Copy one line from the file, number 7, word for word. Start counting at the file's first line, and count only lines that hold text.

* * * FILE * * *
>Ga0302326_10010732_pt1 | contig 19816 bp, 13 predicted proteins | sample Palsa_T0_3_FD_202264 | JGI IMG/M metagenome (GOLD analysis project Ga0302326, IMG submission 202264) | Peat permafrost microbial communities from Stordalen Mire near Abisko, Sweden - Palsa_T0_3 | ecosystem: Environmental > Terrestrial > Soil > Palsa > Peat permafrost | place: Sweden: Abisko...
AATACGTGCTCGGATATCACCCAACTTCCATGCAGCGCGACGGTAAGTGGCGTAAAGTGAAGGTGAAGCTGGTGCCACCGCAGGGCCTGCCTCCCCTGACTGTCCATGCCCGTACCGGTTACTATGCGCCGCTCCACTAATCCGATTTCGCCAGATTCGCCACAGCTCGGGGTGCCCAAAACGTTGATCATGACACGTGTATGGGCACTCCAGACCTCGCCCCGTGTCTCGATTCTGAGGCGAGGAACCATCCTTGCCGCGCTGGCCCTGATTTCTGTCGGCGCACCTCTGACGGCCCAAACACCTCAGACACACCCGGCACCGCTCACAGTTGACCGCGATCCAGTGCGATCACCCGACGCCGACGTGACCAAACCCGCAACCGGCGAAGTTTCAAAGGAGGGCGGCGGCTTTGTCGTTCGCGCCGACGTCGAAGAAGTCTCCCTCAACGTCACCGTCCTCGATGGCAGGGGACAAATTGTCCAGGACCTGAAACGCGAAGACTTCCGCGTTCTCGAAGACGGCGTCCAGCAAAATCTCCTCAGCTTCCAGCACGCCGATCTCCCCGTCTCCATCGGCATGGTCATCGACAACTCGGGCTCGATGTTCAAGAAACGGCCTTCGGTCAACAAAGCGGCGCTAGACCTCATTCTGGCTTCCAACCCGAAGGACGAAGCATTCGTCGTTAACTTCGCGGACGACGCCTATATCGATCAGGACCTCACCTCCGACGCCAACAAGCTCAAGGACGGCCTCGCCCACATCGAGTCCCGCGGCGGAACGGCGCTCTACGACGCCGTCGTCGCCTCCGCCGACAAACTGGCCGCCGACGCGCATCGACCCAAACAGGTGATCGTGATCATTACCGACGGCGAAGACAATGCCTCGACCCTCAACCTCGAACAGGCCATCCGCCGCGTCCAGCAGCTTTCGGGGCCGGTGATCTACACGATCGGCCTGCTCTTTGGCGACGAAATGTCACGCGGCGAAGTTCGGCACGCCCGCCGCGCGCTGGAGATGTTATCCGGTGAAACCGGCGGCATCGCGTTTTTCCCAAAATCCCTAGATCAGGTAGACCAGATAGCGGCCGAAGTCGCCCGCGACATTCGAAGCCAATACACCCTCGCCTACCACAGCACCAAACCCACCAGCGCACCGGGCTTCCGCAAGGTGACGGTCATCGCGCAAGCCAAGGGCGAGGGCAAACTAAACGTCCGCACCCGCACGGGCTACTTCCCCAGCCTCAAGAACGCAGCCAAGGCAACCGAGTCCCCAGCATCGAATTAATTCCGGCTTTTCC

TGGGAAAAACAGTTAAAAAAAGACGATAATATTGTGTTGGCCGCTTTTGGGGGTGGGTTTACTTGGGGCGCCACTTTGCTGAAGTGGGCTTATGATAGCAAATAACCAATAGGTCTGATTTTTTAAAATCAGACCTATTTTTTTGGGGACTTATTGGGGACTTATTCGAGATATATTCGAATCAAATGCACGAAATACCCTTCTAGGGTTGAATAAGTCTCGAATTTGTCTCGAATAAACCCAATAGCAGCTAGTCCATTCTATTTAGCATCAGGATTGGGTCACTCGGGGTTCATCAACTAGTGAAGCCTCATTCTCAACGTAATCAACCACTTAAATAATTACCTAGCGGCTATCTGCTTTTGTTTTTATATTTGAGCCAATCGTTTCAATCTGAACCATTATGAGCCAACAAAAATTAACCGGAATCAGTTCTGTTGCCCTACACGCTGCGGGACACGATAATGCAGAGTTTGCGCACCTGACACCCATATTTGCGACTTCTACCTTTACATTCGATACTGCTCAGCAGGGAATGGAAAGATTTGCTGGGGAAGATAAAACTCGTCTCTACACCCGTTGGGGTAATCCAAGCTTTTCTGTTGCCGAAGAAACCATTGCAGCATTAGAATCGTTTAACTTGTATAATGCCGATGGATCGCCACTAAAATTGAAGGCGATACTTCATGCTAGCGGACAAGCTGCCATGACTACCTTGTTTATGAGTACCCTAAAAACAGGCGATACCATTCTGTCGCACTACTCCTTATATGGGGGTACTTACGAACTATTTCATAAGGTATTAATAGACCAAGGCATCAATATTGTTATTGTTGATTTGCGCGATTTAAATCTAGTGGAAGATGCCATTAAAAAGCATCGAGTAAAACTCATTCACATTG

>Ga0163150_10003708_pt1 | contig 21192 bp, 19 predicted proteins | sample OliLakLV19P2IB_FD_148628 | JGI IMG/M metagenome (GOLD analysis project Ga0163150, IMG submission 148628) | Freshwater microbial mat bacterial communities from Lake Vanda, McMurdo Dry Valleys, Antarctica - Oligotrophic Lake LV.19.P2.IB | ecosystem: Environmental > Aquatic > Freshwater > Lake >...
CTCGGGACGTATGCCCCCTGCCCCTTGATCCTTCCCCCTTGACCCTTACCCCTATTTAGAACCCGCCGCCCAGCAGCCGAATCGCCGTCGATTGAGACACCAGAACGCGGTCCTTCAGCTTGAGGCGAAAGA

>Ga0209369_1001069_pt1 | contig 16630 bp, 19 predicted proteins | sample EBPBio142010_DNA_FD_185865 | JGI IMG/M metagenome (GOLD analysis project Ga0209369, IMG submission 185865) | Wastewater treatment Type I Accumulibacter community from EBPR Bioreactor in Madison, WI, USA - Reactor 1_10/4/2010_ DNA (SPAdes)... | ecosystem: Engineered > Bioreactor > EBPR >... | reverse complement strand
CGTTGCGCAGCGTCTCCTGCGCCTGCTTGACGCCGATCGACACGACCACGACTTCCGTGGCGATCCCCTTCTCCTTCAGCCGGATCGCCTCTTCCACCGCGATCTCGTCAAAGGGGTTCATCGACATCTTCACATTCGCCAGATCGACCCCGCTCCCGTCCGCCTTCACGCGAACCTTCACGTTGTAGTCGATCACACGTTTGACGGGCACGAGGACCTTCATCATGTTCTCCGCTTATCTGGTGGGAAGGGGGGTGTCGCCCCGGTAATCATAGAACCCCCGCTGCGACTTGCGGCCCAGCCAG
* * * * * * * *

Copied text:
CGTTGCGCAGCGTCTCCTGCGCCTGCTTGACGCCGATCGACACGACCACGACTTCCGTGGCGATCCCCTTCTCCTTCAGCCGGATCGCCTCTTCCACCGCGATCTCGTCAAAGGGGTTCATCGACATCTTCACATTCGCCAGATCGACCCCGCTCCCGTCCGCCTTCACGCGAACCTTCACGTTGTAGTCGATCACACGTTTGACGGGCACGAGGACCTTCATCATGTTCTCCGCTTATCTGGTGGGAAGGGGGGTGTCGCCCCGGTAATCATAGAACCCCCGCTGCGACTTGCGGCCCAGCCAG